I thought I'd start the visit with a lecture-type chat where I would go through the hair images of the TAG members that I had imaged in March. The slides from the PowerPoint presentations are shown elsewhere in this blog. The coach arrived at Portsmouth slightly earlier than expected and so whilst waiting for Lynda and Jacqui S, we chatted about the project in general. It became obvious that some of the group were finding the idea behind the project a bit difficult to grasp. I said I'd go through this again during the presentation. I spoke about the website and the blog section designed to report the latest news and provide a historical record etc. I also handed around a contact list where TAG members were invited to provide their email addresses to encourage further two-way communication. By this time Lynda and Jacqui S had arrived.
I gave out the folders, marked with the TAG members initials, containing the images but said not to open the them just yet - everything was on the screen. I reassured the group that the images and notes about them were included in the pack and so it wasn't necessary to write everything down, although pens and paper were provided. I did say that I would be grateful if they could remove the feedback sheet from the back of the folder, answer the two questions and leave it in the lab before they went (see feedback response elsewhere in this blog).
I started the presentation with an overview of the project and that the main idea was for artists to 'interpret' the AFM images, both those given out today and previously, in a way that was personal to them. This could be done in a scientific/direct way, such that the images might be 'seen' in the artworks, or in a deeper, personal way, facilitated by the fact that the latest images were taken directly of them. I stressed that the second method was preferable, although both would fit the public understanding of science remit. Any artwork is 'allowed', as long as the micrograph(s) had provided some kind of inspiration. I mentioned that I imagined that in the exhibitions to come, some caption text might be positioned next to the artwork offering some explanation. This might provide the greatest source of public understanding after the observer had been drawn in. I also mentioned that there were different levels of teaching science to the public: in this case, me to TAG members and then TAG members getting 'in on the act' via their interpretative artworks. I think I got the point across.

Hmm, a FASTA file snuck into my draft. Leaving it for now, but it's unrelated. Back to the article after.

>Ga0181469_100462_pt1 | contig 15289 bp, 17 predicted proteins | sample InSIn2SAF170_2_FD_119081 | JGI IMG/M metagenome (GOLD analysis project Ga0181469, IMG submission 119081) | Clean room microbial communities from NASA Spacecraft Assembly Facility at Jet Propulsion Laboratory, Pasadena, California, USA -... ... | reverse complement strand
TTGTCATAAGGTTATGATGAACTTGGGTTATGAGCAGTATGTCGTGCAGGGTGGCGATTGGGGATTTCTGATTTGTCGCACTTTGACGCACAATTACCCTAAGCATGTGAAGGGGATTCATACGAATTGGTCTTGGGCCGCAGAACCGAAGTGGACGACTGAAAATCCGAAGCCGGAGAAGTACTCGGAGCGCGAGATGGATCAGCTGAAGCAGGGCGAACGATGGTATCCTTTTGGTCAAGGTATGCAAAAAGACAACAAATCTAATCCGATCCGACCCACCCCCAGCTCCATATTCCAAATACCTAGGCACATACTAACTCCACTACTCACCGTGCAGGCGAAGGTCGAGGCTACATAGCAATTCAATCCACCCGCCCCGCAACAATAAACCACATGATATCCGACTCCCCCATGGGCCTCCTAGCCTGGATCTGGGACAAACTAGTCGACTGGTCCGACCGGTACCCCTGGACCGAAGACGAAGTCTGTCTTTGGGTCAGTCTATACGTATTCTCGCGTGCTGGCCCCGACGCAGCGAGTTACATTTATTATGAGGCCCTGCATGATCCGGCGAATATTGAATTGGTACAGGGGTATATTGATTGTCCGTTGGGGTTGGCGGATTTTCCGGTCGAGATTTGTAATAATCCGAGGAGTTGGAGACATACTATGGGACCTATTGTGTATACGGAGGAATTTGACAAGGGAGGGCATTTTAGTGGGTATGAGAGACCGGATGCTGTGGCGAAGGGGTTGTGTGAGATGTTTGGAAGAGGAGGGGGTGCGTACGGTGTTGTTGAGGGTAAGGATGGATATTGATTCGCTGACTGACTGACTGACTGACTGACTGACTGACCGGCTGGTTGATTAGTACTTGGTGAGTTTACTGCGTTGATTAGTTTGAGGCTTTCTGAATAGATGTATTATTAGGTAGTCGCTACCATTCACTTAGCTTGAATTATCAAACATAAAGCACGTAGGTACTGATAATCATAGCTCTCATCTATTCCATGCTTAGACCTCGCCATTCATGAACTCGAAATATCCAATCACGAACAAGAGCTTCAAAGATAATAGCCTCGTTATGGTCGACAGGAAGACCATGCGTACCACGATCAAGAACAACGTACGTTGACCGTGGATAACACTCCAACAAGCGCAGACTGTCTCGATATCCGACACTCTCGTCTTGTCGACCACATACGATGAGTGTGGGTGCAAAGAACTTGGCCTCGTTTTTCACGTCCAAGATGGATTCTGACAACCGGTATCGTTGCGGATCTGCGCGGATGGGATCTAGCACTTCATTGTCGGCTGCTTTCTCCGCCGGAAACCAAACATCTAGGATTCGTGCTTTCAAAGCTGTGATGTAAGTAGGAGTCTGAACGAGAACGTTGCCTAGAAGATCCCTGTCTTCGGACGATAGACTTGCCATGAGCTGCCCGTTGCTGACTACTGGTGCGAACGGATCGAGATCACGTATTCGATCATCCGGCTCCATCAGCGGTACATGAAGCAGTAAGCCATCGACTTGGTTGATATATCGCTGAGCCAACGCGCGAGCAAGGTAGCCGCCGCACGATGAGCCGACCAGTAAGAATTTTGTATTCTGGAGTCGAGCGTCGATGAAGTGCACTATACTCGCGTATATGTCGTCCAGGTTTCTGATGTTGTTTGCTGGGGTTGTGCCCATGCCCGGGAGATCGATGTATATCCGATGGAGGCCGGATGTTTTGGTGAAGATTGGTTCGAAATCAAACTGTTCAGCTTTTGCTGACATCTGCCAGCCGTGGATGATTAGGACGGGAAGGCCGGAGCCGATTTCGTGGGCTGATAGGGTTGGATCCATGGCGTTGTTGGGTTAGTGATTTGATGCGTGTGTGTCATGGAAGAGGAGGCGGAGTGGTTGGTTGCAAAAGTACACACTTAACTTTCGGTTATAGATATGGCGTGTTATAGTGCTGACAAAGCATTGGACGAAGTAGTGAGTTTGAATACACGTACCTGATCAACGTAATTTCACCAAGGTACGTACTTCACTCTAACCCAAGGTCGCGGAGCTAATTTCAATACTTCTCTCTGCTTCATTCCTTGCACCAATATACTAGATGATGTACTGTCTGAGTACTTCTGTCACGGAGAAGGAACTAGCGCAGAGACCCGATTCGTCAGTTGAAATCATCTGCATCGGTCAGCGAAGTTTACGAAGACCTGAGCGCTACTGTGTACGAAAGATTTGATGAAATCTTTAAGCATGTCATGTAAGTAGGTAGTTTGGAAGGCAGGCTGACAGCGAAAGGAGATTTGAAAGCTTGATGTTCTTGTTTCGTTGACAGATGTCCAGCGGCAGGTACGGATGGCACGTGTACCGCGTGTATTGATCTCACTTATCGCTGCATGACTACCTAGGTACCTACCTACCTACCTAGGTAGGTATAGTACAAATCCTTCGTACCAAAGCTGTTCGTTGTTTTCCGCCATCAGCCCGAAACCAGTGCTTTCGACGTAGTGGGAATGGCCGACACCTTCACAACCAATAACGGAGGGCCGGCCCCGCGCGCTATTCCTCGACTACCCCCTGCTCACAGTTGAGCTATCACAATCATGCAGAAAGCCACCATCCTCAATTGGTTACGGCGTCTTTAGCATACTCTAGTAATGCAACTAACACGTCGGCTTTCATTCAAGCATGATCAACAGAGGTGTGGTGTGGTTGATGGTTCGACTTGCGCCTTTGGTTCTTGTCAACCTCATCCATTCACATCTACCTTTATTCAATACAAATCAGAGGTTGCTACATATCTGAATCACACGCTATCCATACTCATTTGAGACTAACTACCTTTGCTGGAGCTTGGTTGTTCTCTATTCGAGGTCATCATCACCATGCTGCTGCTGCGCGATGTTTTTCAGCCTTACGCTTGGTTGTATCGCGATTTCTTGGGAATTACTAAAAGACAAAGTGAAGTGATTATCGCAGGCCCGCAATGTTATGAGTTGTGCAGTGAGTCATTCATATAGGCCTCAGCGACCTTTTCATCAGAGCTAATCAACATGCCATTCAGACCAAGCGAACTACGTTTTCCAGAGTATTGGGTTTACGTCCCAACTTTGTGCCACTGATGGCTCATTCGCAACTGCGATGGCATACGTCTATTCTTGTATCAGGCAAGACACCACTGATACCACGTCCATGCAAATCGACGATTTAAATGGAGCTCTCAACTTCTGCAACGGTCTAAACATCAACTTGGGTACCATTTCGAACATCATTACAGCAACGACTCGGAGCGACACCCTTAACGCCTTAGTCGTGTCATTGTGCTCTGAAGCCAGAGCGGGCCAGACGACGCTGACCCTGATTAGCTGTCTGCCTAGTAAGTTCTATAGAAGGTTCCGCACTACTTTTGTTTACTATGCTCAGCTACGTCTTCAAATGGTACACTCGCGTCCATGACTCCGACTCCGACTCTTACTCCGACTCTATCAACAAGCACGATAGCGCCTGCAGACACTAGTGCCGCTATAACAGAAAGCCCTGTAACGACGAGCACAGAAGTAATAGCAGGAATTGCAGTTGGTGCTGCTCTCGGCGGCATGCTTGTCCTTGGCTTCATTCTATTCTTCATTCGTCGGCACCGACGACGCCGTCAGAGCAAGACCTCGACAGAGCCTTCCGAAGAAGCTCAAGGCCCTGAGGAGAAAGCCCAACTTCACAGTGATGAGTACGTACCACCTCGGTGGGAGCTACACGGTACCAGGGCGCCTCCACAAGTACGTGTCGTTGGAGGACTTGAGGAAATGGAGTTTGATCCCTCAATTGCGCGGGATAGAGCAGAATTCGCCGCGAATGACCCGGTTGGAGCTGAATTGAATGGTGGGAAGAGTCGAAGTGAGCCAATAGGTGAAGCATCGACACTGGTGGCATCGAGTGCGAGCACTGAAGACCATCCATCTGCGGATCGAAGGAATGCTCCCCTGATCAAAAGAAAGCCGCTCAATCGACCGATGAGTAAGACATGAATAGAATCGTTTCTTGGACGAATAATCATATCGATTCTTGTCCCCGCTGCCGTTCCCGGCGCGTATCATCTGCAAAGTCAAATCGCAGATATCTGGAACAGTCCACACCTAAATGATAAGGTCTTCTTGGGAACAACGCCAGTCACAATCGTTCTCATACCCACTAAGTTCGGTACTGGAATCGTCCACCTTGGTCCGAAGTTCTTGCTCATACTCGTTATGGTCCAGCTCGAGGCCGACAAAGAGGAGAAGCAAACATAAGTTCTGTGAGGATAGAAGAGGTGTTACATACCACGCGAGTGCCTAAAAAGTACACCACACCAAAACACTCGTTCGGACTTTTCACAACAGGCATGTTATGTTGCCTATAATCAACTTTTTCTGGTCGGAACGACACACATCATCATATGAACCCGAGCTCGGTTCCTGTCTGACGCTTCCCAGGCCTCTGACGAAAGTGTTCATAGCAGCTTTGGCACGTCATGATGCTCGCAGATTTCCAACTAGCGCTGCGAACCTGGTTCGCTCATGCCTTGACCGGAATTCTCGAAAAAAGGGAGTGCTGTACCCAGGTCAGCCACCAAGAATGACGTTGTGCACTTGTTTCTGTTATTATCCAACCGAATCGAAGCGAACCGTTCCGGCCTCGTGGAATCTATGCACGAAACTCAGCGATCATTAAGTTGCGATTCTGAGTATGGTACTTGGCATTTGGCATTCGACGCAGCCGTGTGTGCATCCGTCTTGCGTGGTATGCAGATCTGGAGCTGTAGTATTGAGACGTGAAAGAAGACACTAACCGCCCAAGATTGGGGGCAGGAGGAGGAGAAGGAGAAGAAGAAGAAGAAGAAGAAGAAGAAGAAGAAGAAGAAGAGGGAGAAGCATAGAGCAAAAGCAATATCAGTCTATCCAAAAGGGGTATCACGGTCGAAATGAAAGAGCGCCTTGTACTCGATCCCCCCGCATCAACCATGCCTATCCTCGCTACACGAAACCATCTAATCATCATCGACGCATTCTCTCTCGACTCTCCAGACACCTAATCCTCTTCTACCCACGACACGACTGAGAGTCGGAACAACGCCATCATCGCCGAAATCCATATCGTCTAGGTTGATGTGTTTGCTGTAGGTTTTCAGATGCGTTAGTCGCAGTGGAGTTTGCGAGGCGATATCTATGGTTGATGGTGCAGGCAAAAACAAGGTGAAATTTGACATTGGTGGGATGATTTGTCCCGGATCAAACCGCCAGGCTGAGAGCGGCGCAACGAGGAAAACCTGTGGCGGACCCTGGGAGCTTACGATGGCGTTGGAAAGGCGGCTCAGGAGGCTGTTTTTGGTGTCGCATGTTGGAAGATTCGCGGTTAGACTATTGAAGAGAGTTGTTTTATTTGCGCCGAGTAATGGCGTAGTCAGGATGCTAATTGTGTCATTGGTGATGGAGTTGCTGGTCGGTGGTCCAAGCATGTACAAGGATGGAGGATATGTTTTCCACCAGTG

I then asked the group to open their folders, remove the envelope and discretely open it to reveal their 'code numbers'. These were to allow the PowerPoint commentary of the images to proceed without pride, violence or remorse. I did make a strong point of mentioning, however, that the images presented were not representative of that hair and even less so a whole head of hair; just a few micrometres along the hair, a different story might be told! I talked about the importance of adequate sampling in science and that I didn't ask for the hairs to be cleaned, but said that these images were nonetheless obtained from them and so might provide some source of reflection.
I went through the images one by one going through their structural features and significance. Conscious of not wanting to bore people to tears with holiday photos, I cut the presentation in two by only showing one root image and one tip image, although two of each were provided in the pack. There was still quite a bit of similarity between the images and in summary, I concluded the hair samples followed the basic fragmentation patterns seen before with hair samples (see conclusion on the PowerPoint presentation). In doing the scanning, however, some interesting structural features were seen and I mentioned that these were being discussed with fellow scientists - there is still much to learn about hair!
We had a Questions & Answers session at this point. Questions included:
- Could images be used to identify a person?
- Do you do anything about baldness?
- Does the hair say anything about disease?
- Is the colour real?
- Does age have anything to do with it?
After this, we retired to the microscopy suite. I showed the group the various microscopes: light ('normal'), fluorescence, live cell imaging and the all-important(!) AFM (and we briefly discussed the scanning electron microscope, located in the neighbouring building). I always like to discuss the AFM probe in terms of a record player stylus.
I then asked the group whether they wanted to scan the silver fox, hippopotamus tail, elephant, alpaca, Asiatic lion - male or female - or the flying fox: I assumed that they might have been a bit fed up with hair by this stage. The hippopotamus tail won. The group were surprised to see the thickness of the 'hair' and we had some difficulty cutting it with scissors, even with the special hippopotamus tail hair-cutting scissors. We landed the tip carefully, trying to avoid crashing it into the hippo - never a good thing. The group seemed very interested and many of them got out cameras. The questions kept coming. Lynda and Jacqui S provided further examples of artistic interpretations: Hockney, Holst and Hebrides Overture. We then just had time to scan a bit of the silver fox, with associated humour, before it was time to leave for the coach. A good time, albeit slightly surreal, was had by all. ~James